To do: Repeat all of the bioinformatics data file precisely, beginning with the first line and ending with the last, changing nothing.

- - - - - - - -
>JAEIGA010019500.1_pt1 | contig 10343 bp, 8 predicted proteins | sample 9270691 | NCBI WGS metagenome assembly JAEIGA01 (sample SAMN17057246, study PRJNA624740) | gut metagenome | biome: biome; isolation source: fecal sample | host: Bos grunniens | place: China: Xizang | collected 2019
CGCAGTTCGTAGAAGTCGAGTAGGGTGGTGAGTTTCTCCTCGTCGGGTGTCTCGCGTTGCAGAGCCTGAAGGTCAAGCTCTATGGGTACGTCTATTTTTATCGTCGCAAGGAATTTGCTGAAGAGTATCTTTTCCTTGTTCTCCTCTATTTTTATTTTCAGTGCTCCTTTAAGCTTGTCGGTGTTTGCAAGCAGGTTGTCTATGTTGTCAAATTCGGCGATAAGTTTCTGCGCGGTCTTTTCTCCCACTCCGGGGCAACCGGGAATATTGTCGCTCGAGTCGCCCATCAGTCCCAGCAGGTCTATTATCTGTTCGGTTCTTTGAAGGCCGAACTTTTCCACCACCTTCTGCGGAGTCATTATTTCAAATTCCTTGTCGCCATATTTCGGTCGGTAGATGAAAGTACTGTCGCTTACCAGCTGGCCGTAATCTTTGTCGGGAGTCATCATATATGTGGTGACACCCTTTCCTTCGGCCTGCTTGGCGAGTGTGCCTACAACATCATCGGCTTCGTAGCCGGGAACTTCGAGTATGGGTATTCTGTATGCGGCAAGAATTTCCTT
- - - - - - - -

>JAEIGA010019500.1_pt1 | contig 10343 bp, 8 predicted proteins | sample 9270691 | NCBI WGS metagenome assembly JAEIGA01 (sample SAMN17057246, study PRJNA624740) | gut metagenome | biome: biome; isolation source: fecal sample | host: Bos grunniens | place: China: Xizang | collected 2019
CGCAGTTCGTAGAAGTCGAGTAGGGTGGTGAGTTTCTCCTCGTCGGGTGTCTCGCGTTGCAGAGCCTGAAGGTCAAGCTCTATGGGTACGTCTATTTTTATCGTCGCAAGGAATTTGCTGAAGAGTATCTTTTCCTTGTTCTCCTCTATTTTTATTTTCAGTGCTCCTTTAAGCTTGTCGGTGTTTGCAAGCAGGTTGTCTATGTTGTCAAATTCGGCGATAAGTTTCTGCGCGGTCTTTTCTCCCACTCCGGGGCAACCGGGAATATTGTCGCTCGAGTCGCCCATCAGTCCCAGCAGGTCTATTATCTGTTCGGTTCTTTGAAGGCCGAACTTTTCCACCACCTTCTGCGGAGTCATTATTTCAAATTCCTTGTCGCCATATTTCGGTCGGTAGATGAAAGTACTGTCGCTTACCAGCTGGCCGTAATCTTTGTCGGGAGTCATCATATATGTGGTGACACCCTTTCCTTCGGCCTGCTTGGCGAGTGTGCCTACAACATCATCGGCTTCGTAGCCGGGAACTTCGAGTATGGGTATTCTGTATGCGGCAAGAATTTCCTT